Do you get anxious about dental visits? Trust us–you’re not alone. Research shows that more than 35 percent of Americans are afraid of the dentist, and 12 percent have extreme fear. As your family dentist, we don’t want fear or anxiety to prevent you from getting needed care. We also strive to create an environment where patients are comfortable sharing their concerns with our team. Finally, we want to avoid passing on negative perceptions to our kids and help them develop positive attitudes about oral healthcare.
What Causes Fear of the Dentist?
When you experience extreme fear of the dentist, we call it a dental phobia. Causes of dental phobias include:
- Past negative experiences with dental care. You may have had a painful treatment or a dentist who failed to provide compassionate care in the past.
- Fear of losing control. When we’re in the dentist’s chair, we make ourselves vulnerable in ways that aren’t part of other healthcare visits. Sometimes we’re in situations where we can’t clearly express ourselves or let our dentist know when we’re uncomfortable or in pain.
- Our gag reflex is an involuntary reaction that can increase our sense of losing control. Patients may also worry about choking.
- Embarrassment. Patients may avoid dental care because of unsightly or embarrassing oral health problems. If we’ve neglected oral care, sharing our condition with our dentist can be a big hurdle. Having a responsive and non-judgmental dentist is essential.
- Generational fear. Parents and family members can shape the way we feel about dental care. If you grew up in a home where a dentist’s visit was something to be feared, it can be tough to break the cycle.
- Discomfort with the office environment. For many people, the sounds and smells of a dentist’s office can spark fear. Many of us feel anxiety at the sound of a drill, and the smells of a healthcare setting can be problematic for sensitive individuals.
- Fear of needles/fear of blood. Patients may associate the dentist with novocaine shots, even though we rarely need them for preventive care. Patients may also be overwhelmed by the idea or sight of blood, even though most dental procedures involve little or no blood, especially at routine checkups.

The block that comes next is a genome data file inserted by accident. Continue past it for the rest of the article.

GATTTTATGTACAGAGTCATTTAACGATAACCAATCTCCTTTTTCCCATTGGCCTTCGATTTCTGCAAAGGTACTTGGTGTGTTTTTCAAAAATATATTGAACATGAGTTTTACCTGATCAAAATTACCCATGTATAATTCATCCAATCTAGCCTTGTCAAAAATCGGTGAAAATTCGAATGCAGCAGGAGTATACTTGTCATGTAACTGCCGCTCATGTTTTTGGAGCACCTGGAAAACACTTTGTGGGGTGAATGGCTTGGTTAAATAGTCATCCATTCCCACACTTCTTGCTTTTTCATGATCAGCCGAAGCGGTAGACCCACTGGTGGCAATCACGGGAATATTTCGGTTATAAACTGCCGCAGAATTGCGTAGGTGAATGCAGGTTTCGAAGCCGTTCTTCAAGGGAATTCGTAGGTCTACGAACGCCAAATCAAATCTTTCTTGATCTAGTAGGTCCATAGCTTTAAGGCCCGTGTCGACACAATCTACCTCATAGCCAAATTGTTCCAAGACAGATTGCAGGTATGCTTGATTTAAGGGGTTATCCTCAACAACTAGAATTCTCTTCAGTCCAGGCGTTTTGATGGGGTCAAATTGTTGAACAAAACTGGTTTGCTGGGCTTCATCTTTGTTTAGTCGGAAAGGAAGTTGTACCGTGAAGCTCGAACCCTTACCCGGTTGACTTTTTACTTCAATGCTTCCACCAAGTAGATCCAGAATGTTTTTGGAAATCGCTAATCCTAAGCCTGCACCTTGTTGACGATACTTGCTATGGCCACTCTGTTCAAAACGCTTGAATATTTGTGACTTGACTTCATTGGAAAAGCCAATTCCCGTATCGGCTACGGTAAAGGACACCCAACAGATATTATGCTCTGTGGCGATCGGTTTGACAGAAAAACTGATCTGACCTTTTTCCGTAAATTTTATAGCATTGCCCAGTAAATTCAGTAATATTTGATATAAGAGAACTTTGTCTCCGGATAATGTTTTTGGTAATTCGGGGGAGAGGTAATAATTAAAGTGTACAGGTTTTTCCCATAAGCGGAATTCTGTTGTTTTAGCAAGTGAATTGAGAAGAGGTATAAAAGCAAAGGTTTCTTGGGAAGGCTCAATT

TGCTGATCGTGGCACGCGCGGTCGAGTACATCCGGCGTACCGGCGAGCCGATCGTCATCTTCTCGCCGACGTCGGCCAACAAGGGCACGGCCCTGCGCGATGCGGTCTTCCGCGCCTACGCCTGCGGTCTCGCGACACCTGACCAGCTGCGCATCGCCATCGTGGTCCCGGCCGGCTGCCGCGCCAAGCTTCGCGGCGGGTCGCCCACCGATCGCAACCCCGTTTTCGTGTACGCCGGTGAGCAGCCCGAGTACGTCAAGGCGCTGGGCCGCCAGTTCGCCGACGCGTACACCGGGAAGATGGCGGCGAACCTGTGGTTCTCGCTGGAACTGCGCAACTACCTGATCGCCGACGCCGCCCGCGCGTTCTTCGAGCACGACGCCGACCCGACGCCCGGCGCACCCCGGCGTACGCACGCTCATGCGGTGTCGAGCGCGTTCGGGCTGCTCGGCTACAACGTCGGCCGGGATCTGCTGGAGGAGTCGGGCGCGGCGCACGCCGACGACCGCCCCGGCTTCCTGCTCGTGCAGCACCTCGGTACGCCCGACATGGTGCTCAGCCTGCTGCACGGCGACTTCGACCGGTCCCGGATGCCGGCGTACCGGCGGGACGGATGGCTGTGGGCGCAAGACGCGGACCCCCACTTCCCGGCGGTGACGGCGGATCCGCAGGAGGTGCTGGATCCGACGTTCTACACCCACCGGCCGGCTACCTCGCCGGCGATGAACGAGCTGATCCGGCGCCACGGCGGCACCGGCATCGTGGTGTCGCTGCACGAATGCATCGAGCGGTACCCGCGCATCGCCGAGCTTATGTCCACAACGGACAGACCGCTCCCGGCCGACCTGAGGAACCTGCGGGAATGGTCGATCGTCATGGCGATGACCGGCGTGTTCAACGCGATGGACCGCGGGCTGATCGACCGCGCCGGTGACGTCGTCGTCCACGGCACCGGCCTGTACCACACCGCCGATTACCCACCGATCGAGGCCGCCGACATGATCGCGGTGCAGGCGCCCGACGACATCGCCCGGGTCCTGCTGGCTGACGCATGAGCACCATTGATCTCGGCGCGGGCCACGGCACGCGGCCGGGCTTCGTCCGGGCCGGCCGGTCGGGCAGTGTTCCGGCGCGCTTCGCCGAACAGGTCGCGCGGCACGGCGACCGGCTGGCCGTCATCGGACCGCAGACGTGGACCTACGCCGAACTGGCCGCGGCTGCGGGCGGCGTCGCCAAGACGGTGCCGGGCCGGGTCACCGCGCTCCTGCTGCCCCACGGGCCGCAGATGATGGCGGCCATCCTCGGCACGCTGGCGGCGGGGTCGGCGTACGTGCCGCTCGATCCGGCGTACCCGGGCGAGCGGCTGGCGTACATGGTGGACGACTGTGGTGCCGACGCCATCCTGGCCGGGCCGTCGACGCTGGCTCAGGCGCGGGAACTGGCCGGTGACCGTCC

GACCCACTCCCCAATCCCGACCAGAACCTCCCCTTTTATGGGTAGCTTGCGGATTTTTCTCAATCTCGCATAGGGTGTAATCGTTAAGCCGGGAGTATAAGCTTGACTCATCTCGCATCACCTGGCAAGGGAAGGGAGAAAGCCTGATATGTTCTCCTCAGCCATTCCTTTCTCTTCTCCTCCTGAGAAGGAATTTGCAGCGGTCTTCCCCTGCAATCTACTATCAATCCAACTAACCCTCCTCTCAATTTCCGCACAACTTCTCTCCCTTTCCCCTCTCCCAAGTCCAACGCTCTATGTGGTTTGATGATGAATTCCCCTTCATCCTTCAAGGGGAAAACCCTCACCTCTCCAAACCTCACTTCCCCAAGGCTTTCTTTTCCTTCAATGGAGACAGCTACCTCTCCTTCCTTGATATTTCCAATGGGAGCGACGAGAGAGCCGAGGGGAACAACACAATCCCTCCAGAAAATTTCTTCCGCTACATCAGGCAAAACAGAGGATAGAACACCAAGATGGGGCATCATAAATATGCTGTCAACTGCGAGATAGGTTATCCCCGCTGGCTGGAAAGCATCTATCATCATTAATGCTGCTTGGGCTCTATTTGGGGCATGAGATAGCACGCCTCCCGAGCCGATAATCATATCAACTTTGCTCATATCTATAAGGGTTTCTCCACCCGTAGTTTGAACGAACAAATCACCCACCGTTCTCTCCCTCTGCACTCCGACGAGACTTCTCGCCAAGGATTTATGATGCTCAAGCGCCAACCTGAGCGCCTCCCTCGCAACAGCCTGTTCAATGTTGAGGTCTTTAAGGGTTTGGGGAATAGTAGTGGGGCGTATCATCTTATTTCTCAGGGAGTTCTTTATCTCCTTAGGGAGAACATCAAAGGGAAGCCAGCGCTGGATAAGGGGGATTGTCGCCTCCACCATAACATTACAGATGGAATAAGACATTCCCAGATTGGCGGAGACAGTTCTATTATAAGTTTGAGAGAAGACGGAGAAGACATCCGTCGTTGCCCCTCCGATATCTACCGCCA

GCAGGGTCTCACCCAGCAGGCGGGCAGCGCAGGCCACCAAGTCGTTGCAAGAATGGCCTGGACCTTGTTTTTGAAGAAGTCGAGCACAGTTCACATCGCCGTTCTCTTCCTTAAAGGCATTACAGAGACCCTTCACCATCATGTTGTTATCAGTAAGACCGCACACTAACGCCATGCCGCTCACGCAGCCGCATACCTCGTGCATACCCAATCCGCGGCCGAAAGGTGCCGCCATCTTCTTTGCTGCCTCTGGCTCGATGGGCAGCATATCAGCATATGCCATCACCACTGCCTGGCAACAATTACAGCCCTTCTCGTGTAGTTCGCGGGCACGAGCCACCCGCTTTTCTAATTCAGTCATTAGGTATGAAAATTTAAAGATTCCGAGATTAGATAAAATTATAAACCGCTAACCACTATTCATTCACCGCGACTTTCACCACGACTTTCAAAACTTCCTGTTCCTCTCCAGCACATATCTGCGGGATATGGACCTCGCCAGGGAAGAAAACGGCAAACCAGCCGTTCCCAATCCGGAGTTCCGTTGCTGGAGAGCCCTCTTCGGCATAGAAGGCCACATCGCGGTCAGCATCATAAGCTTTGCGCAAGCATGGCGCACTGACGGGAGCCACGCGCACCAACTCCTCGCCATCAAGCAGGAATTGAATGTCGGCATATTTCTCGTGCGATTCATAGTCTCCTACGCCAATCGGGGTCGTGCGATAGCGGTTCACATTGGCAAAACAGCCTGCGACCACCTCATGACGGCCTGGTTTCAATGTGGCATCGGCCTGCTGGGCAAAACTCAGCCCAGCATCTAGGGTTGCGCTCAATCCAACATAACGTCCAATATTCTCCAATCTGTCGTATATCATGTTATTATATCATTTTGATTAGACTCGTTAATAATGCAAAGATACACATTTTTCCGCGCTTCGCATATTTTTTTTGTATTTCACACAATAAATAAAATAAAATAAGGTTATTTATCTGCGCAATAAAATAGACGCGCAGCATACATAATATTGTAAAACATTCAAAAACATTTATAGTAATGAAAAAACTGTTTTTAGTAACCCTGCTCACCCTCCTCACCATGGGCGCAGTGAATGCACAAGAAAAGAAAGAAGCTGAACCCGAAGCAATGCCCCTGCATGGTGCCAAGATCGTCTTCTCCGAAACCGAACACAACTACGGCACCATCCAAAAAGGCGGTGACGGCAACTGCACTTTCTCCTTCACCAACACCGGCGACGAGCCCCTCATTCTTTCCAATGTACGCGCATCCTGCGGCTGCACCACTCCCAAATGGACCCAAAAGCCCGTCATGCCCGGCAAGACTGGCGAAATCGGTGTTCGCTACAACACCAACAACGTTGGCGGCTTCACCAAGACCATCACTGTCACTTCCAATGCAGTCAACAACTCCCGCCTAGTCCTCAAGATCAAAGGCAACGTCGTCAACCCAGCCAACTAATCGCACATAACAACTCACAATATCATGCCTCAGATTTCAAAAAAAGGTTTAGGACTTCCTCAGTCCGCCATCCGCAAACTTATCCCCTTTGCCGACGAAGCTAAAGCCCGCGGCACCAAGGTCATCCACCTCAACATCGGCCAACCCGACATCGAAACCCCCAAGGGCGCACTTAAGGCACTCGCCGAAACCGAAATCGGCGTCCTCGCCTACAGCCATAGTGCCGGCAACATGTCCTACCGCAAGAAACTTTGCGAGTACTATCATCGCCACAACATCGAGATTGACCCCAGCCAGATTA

How Can I Overcome My Dental Phobias?
We have many options for addressing phobias. Your family dentist, doctor and mental health professionals can all play a role in conquering your fears and getting the oral healthcare you need.
- Sedation dentistry plays a significant role in helping patients with dental phobias get successful dental care. Using nitrous oxide, oral medications and IV sedation, your dentist can help you through complex procedures without pain or anxiety.
- Distraction techniques, including music and videos, can help take patients’ focus off their fears.
Mental healthcare providers use exposure therapy to help patients with dental phobias. Exposure therapy gives patients incremental positive experiences with the dentist’s office to help them get used to practices in a non-threatening way. Patients might start by watching videos. It can include watching videos of dentists’ offices and visiting an office without getting treatment to get used to the environment. Finally, patients move on to a low-stress visit with a simple cleaning before diving into treatment.
- Talk therapy and Cognitive Behavior Therapy can help patients recognize and replace negative thoughts about dental care, change their behaviors and reactions and develop coping strategies.
- Working with a mental health professional or alternative therapy provider, patients can use relaxation techniques, including visualization and breathing techniques, to remain calm during dental visits.
- Some patients benefit from alternative therapies, including hypnotherapy and acupuncture, to help them reduce stress during dental visits.
How Can I Help My Child Have Healthy Feelings About Going to the Dentist?
Negative attitudes towards the dentist can pass from generation to generation. It’s a cycle that many parents want to break. The good news is that even if you have dental phobias or anxiety, you can help your child develop positive feelings about your family dentist.
- Pay attention to how you talk about the dentist with your children. Instead of discussing dental care negatively, focus on positive interactions with staff and the importance of regular checkups.
- Talk about what your child looks forward to at the dentist: connecting with a favorite hygienist, choosing a favorite polish flavor or getting a new toothbrush or small toy as a reward for a successful visit.
- Be a role model. Work through your fears with your dentist and other providers while keeping a positive attitude with your kids.
- Help your child stick with good oral health habits all year long. Excellent oral care at home makes painful dental health problems less likely and makes visits to the dentist more positive.
- How Can My Family Dentist Help Me With Dental Anxiety?
Managing severe dental anxiety is a team effort by patients, family dentists and mental healthcare professionals. Your family dentist does his part by building a trusting, non-judgmental relationship with each patient. As a longtime family dentist, Dr. Hall compassionately serves patients of all ages. We’ve had great success with nitrous oxide sedation dentistry, helping the most anxious patients get needed care. Our entire team works to be responsive to patient concerns and create a safe and welcoming environment.